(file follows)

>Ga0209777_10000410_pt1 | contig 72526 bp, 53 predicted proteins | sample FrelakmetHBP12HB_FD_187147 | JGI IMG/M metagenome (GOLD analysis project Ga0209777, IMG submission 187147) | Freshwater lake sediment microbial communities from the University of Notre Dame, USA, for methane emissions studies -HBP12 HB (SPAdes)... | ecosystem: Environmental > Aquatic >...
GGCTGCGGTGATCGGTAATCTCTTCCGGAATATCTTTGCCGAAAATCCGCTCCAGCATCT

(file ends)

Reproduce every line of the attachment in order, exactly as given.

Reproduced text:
>Ga0209777_10000410_pt1 | contig 72526 bp, 53 predicted proteins | sample FrelakmetHBP12HB_FD_187147 | JGI IMG/M metagenome (GOLD analysis project Ga0209777, IMG submission 187147) | Freshwater lake sediment microbial communities from the University of Notre Dame, USA, for methane emissions studies -HBP12 HB (SPAdes)... | ecosystem: Environmental > Aquatic >...
GGCTGCGGTGATCGGTAATCTCTTCCGGAATATCTTTGCCGAAAATCCGCTCCAGCATCT